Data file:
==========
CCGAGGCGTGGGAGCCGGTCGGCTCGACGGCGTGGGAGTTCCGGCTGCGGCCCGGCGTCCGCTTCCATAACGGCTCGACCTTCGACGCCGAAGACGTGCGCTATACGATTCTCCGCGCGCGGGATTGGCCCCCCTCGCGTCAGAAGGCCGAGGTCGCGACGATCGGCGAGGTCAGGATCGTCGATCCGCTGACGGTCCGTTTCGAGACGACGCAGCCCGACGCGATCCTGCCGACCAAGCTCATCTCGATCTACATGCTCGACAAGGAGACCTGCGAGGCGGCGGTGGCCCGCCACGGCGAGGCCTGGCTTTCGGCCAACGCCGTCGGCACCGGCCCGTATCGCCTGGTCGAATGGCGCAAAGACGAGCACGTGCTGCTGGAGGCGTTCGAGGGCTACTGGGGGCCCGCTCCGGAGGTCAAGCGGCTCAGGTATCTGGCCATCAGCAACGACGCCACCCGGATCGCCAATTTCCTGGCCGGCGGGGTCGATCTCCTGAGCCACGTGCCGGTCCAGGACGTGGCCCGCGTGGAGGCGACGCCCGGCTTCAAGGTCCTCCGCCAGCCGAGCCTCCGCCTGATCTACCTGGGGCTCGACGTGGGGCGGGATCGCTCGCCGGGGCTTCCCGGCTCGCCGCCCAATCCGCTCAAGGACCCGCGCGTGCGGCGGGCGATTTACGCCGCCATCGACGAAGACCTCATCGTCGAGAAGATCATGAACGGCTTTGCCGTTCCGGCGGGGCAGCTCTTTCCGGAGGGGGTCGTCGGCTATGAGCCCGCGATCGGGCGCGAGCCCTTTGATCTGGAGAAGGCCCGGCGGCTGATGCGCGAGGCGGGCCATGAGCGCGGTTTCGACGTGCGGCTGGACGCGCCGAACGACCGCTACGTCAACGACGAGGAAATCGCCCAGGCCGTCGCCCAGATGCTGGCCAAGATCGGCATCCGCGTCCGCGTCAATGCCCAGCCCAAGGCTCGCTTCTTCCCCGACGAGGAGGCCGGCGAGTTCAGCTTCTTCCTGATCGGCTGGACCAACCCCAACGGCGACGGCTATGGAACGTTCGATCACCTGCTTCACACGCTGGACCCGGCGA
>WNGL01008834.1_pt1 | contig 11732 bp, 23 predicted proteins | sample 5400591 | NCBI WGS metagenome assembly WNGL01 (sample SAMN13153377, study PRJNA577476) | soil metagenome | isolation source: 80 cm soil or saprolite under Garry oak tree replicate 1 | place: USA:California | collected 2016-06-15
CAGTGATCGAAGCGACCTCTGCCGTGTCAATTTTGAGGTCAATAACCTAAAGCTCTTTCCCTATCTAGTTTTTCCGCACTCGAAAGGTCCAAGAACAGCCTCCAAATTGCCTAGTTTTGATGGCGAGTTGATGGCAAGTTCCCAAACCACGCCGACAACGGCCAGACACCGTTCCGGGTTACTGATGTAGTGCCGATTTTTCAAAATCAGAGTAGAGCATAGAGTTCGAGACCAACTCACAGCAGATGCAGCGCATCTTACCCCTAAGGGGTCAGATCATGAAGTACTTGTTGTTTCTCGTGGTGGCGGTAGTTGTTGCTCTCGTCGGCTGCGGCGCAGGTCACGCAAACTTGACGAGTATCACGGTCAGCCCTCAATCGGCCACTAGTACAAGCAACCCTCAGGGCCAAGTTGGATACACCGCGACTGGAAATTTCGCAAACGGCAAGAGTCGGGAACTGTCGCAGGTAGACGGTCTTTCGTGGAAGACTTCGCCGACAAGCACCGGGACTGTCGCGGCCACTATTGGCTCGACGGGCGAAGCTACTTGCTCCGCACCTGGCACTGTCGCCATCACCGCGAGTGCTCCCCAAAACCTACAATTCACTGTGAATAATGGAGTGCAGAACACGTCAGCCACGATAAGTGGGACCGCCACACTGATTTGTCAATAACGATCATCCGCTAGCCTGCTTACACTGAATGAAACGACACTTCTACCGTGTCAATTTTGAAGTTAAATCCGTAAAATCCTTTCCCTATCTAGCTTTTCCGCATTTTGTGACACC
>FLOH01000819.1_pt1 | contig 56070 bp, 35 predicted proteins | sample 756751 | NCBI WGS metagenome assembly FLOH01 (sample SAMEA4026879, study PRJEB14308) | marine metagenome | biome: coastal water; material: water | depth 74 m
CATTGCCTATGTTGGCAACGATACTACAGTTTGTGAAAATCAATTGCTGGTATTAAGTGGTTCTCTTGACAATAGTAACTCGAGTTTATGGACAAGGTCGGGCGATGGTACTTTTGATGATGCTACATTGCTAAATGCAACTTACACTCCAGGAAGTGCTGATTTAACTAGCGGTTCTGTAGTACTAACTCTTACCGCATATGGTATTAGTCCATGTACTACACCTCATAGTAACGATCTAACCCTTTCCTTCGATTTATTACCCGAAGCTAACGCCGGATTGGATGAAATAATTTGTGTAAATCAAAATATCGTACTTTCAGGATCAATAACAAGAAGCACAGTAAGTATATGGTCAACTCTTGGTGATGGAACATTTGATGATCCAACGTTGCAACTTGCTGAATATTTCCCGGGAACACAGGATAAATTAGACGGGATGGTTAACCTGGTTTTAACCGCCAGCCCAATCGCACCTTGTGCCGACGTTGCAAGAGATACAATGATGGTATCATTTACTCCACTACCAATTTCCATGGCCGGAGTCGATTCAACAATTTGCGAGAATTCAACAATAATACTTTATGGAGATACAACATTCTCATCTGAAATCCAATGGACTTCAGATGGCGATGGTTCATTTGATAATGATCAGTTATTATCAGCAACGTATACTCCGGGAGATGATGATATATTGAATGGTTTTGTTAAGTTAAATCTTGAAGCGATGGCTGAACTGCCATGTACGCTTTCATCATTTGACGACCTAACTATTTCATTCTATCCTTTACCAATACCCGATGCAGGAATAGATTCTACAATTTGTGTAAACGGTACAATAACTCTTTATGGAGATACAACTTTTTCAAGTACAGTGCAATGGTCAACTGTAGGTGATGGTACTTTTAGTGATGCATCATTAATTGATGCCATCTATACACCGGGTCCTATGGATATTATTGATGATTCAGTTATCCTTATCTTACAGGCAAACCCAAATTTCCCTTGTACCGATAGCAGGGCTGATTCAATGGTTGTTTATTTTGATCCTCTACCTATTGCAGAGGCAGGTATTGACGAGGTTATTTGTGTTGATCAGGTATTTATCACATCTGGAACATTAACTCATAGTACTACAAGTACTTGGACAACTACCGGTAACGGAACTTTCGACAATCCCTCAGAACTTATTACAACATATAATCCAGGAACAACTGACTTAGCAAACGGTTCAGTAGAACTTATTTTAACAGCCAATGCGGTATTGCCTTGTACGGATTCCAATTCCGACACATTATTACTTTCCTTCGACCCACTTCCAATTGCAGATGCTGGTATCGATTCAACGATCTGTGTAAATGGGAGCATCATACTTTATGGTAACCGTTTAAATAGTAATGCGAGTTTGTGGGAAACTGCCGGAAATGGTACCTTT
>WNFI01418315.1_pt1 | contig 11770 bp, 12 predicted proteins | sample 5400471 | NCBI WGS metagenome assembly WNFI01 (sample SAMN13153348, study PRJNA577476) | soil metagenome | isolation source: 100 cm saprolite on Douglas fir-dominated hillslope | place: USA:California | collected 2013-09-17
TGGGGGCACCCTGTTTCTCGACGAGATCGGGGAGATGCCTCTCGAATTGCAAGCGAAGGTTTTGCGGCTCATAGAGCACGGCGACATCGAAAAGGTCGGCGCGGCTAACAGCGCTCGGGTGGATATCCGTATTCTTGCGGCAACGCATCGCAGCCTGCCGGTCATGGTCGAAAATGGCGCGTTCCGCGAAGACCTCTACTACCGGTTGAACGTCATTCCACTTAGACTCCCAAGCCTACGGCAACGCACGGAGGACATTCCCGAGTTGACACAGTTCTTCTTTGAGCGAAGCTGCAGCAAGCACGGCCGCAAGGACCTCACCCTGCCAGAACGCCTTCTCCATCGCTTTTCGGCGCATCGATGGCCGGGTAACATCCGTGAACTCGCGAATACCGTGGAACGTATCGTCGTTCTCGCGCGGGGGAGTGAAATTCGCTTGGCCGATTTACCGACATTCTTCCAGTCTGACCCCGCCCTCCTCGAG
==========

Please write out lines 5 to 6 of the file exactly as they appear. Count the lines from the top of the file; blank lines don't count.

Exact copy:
CATTGCCTATGTTGGCAACGATACTACAGTTTGTGAAAATCAATTGCTGGTATTAAGTGGTTCTCTTGACAATAGTAACTCGAGTTTATGGACAAGGTCGGGCGATGGTACTTTTGATGATGCTACATTGCTAAATGCAACTTACACTCCAGGAAGTGCTGATTTAACTAGCGGTTCTGTAGTACTAACTCTTACCGCATATGGTATTAGTCCATGTACTACACCTCATAGTAACGATCTAACCCTTTCCTTCGATTTATTACCCGAAGCTAACGCCGGATTGGATGAAATAATTTGTGTAAATCAAAATATCGTACTTTCAGGATCAATAACAAGAAGCACAGTAAGTATATGGTCAACTCTTGGTGATGGAACATTTGATGATCCAACGTTGCAACTTGCTGAATATTTCCCGGGAACACAGGATAAATTAGACGGGATGGTTAACCTGGTTTTAACCGCCAGCCCAATCGCACCTTGTGCCGACGTTGCAAGAGATACAATGATGGTATCATTTACTCCACTACCAATTTCCATGGCCGGAGTCGATTCAACAATTTGCGAGAATTCAACAATAATACTTTATGGAGATACAACATTCTCATCTGAAATCCAATGGACTTCAGATGGCGATGGTTCATTTGATAATGATCAGTTATTATCAGCAACGTATACTCCGGGAGATGATGATATATTGAATGGTTTTGTTAAGTTAAATCTTGAAGCGATGGCTGAACTGCCATGTACGCTTTCATCATTTGACGACCTAACTATTTCATTCTATCCTTTACCAATACCCGATGCAGGAATAGATTCTACAATTTGTGTAAACGGTACAATAACTCTTTATGGAGATACAACTTTTTCAAGTACAGTGCAATGGTCAACTGTAGGTGATGGTACTTTTAGTGATGCATCATTAATTGATGCCATCTATACACCGGGTCCTATGGATATTATTGATGATTCAGTTATCCTTATCTTACAGGCAAACCCAAATTTCCCTTGTACCGATAGCAGGGCTGATTCAATGGTTGTTTATTTTGATCCTCTACCTATTGCAGAGGCAGGTATTGACGAGGTTATTTGTGTTGATCAGGTATTTATCACATCTGGAACATTAACTCATAGTACTACAAGTACTTGGACAACTACCGGTAACGGAACTTTCGACAATCCCTCAGAACTTATTACAACATATAATCCAGGAACAACTGACTTAGCAAACGGTTCAGTAGAACTTATTTTAACAGCCAATGCGGTATTGCCTTGTACGGATTCCAATTCCGACACATTATTACTTTCCTTCGACCCACTTCCAATTGCAGATGCTGGTATCGATTCAACGATCTGTGTAAATGGGAGCATCATACTTTATGGTAACCGTTTAAATAGTAATGCGAGTTTGTGGGAAACTGCCGGAAATGGTACCTTT
>WNFI01418315.1_pt1 | contig 11770 bp, 12 predicted proteins | sample 5400471 | NCBI WGS metagenome assembly WNFI01 (sample SAMN13153348, study PRJNA577476) | soil metagenome | isolation source: 100 cm saprolite on Douglas fir-dominated hillslope | place: USA:California | collected 2013-09-17